A decision to redefine a landmark housing civil rights bill could come as early as tomorrow
A handful of landmark cases in the Supreme Court this year – Obamacare and same-sex marriage – threaten to overshadow a soon forthcoming civil rights decision that could defang one of the country’s most historic pieces of anti-discrimination legislation: the Fair Housing Act of 1968.
In January, we reported on Texas Depart of Housing and Community Affairs v. The Inclusive Communities Project, a case beginning in 2008, in which the Inclusive Communities Project argued the state’s tax credit policy had a disparate impact on minorities.
The debate is now whether a disparate impact without discriminatory intent is barred under the FHA.
During earlier arguments, it was evident the nine justice bench was divided on the issue.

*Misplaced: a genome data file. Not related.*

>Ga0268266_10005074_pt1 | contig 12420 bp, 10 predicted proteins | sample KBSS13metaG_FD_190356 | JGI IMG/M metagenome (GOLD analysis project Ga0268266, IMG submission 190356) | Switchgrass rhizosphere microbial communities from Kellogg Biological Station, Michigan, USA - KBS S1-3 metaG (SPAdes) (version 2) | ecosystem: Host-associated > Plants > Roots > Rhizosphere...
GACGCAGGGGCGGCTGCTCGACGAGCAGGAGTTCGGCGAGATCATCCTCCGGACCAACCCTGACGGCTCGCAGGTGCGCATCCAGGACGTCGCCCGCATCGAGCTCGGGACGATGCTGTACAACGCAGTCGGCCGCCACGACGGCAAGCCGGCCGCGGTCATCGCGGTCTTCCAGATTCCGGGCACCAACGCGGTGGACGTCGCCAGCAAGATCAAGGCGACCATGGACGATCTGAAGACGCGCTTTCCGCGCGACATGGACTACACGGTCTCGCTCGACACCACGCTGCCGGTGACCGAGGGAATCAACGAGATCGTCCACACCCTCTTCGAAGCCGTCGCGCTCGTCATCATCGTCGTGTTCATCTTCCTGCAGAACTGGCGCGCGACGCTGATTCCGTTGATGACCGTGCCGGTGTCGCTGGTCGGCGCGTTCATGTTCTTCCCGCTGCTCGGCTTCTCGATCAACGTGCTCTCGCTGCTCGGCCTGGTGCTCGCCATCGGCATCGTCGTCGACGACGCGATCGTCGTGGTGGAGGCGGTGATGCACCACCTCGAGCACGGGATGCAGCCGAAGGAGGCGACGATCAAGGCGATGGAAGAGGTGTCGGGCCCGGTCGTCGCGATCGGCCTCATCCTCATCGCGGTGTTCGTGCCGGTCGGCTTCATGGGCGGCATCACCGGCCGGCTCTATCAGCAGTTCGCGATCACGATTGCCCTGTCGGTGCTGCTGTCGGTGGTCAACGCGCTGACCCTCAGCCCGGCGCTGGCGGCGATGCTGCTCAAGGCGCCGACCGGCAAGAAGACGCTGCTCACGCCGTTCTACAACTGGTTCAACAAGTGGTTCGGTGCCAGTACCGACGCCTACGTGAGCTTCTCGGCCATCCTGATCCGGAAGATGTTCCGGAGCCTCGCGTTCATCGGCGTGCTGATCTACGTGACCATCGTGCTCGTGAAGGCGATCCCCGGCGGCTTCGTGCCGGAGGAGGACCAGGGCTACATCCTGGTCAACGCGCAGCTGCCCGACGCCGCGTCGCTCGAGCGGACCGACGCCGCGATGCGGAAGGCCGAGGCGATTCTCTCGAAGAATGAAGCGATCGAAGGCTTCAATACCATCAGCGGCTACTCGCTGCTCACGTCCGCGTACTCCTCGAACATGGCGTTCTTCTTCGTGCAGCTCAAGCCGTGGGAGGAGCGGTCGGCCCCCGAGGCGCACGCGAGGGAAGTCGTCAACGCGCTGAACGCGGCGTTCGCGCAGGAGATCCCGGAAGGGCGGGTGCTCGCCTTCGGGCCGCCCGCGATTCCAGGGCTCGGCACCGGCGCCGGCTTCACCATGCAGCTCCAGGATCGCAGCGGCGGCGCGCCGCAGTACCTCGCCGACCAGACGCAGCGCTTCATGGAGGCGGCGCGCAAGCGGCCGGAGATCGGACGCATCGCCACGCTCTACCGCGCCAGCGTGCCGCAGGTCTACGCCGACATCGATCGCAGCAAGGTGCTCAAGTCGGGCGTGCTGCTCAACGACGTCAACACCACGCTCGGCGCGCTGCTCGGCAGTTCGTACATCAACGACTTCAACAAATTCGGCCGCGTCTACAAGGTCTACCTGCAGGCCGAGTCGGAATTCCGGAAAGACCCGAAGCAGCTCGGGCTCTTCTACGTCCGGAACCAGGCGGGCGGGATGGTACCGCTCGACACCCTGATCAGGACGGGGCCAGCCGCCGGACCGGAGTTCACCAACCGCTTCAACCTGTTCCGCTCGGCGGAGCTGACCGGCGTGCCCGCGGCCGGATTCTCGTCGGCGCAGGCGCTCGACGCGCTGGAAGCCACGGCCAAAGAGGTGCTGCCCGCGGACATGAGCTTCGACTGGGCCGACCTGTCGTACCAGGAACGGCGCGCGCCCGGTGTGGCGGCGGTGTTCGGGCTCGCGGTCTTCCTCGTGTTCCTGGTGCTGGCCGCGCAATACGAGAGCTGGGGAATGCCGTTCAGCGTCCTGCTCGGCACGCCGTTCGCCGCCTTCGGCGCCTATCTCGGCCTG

Justice Antonin Scalia said plainly that “racial disparity is not racial discrimination,” and used the NFL as an example. “The fact that the NFL is largely black players is not discrimination,” he said.
Chief Justice Roberts cast serious doubts on the validity of ICP’s complaints, pointing out the difficulty in categorizing impacts as “good” and “bad.” And Texas Solicitor General Scott Keller claimed the FHA lacked clear language supporting discriminatory-impact lawsuits. But Justice Ruth Bader Ginsberg countered, calling the official’s argument “a little artificial,” as FHA wasn’t approved for use in employment discrimination cases until 1971.
The Supreme Court is set to make a ruling by the end of the month, but it is rumored a decision could come as early as tomorrow.